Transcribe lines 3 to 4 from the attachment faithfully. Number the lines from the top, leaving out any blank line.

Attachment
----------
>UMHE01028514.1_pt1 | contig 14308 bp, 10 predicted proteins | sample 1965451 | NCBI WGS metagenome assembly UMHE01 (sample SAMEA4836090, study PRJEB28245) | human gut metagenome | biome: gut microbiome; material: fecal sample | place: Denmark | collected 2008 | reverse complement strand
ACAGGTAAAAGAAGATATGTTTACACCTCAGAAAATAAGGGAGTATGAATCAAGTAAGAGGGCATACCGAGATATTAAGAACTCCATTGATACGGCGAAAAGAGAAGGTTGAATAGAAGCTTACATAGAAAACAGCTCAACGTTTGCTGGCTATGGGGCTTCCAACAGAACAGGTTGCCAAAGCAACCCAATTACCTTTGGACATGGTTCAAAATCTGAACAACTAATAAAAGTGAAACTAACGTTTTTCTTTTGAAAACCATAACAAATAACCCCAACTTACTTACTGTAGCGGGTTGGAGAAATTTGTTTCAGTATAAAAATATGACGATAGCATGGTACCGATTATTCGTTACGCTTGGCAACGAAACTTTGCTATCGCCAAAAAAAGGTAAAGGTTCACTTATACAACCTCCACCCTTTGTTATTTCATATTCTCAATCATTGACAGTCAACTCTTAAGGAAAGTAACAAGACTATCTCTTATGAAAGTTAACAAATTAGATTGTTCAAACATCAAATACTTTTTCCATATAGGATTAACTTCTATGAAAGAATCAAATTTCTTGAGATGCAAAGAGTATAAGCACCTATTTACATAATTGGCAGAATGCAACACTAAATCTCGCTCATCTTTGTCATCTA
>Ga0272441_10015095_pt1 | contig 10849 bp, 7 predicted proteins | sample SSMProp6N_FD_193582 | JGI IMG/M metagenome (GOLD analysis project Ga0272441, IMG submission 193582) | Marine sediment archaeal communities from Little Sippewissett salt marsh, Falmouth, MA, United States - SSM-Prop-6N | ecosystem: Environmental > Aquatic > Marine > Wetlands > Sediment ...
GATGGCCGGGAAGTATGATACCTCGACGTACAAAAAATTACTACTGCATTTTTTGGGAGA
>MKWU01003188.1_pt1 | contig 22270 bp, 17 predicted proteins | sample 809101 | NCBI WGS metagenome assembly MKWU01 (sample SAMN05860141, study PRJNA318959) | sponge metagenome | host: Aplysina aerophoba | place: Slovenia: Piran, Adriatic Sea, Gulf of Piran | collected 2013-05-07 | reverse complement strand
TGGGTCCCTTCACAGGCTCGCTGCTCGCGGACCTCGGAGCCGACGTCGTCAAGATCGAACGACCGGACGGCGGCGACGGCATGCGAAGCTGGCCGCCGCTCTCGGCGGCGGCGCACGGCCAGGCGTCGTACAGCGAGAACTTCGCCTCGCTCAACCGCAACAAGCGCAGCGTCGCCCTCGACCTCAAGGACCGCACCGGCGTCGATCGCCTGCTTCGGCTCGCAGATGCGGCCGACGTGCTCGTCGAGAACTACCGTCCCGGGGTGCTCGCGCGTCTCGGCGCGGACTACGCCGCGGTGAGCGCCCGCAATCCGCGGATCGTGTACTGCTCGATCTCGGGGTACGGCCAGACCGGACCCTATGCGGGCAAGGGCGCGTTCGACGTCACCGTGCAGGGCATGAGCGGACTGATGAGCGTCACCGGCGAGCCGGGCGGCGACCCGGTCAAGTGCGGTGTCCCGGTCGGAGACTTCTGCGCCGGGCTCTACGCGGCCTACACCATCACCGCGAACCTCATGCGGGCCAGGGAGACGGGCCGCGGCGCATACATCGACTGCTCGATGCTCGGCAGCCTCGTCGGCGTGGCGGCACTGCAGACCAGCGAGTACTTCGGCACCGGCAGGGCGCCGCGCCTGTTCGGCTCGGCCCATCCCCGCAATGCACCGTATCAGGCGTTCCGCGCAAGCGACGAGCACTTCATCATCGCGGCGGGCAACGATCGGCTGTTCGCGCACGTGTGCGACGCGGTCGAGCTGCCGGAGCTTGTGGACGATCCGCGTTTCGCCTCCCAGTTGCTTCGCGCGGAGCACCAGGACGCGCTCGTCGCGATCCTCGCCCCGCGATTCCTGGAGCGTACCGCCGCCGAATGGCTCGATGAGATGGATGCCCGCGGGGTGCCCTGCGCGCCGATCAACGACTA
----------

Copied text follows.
>Ga0272441_10015095_pt1 | contig 10849 bp, 7 predicted proteins | sample SSMProp6N_FD_193582 | JGI IMG/M metagenome (GOLD analysis project Ga0272441, IMG submission 193582) | Marine sediment archaeal communities from Little Sippewissett salt marsh, Falmouth, MA, United States - SSM-Prop-6N | ecosystem: Environmental > Aquatic > Marine > Wetlands > Sediment ...
GATGGCCGGGAAGTATGATACCTCGACGTACAAAAAATTACTACTGCATTTTTTGGGAGA